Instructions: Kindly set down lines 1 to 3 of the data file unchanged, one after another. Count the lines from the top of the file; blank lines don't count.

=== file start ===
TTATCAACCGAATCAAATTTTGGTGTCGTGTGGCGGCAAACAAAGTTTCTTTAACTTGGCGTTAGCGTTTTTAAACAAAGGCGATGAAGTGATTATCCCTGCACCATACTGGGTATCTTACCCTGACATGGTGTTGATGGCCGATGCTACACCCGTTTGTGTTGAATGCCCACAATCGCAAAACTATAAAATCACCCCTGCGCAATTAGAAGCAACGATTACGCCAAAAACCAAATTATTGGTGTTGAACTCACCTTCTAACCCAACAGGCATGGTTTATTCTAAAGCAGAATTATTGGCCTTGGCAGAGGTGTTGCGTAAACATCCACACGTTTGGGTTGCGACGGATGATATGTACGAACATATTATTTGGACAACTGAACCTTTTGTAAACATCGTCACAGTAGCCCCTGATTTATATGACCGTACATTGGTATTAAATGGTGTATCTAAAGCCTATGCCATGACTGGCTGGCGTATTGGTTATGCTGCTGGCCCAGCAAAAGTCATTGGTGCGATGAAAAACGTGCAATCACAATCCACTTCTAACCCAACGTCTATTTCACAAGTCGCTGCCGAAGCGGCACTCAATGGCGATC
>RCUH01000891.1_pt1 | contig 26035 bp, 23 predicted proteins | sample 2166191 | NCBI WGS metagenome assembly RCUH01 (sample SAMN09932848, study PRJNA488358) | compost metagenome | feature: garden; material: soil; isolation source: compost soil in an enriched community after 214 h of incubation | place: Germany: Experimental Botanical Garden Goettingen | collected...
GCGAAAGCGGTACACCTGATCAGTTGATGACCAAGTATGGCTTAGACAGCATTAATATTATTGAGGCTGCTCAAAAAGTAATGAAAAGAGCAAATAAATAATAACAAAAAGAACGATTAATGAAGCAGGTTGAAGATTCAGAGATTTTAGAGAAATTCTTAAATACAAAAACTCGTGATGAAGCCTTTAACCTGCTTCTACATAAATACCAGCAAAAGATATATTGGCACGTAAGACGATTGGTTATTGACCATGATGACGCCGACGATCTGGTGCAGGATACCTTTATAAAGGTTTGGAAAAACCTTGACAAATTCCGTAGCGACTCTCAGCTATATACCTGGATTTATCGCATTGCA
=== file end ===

TTATCAACCGAATCAAATTTTGGTGTCGTGTGGCGGCAAACAAAGTTTCTTTAACTTGGCGTTAGCGTTTTTAAACAAAGGCGATGAAGTGATTATCCCTGCACCATACTGGGTATCTTACCCTGACATGGTGTTGATGGCCGATGCTACACCCGTTTGTGTTGAATGCCCACAATCGCAAAACTATAAAATCACCCCTGCGCAATTAGAAGCAACGATTACGCCAAAAACCAAATTATTGGTGTTGAACTCACCTTCTAACCCAACAGGCATGGTTTATTCTAAAGCAGAATTATTGGCCTTGGCAGAGGTGTTGCGTAAACATCCACACGTTTGGGTTGCGACGGATGATATGTACGAACATATTATTTGGACAACTGAACCTTTTGTAAACATCGTCACAGTAGCCCCTGATTTATATGACCGTACATTGGTATTAAATGGTGTATCTAAAGCCTATGCCATGACTGGCTGGCGTATTGGTTATGCTGCTGGCCCAGCAAAAGTCATTGGTGCGATGAAAAACGTGCAATCACAATCCACTTCTAACCCAACGTCTATTTCACAAGTCGCTGCCGAAGCGGCACTCAATGGCGATC
>RCUH01000891.1_pt1 | contig 26035 bp, 23 predicted proteins | sample 2166191 | NCBI WGS metagenome assembly RCUH01 (sample SAMN09932848, study PRJNA488358) | compost metagenome | feature: garden; material: soil; isolation source: compost soil in an enriched community after 214 h of incubation | place: Germany: Experimental Botanical Garden Goettingen | collected...
GCGAAAGCGGTACACCTGATCAGTTGATGACCAAGTATGGCTTAGACAGCATTAATATTATTGAGGCTGCTCAAAAAGTAATGAAAAGAGCAAATAAATAATAACAAAAAGAACGATTAATGAAGCAGGTTGAAGATTCAGAGATTTTAGAGAAATTCTTAAATACAAAAACTCGTGATGAAGCCTTTAACCTGCTTCTACATAAATACCAGCAAAAGATATATTGGCACGTAAGACGATTGGTTATTGACCATGATGACGCCGACGATCTGGTGCAGGATACCTTTATAAAGGTTTGGAAAAACCTTGACAAATTCCGTAGCGACTCTCAGCTATATACCTGGATTTATCGCATTGCA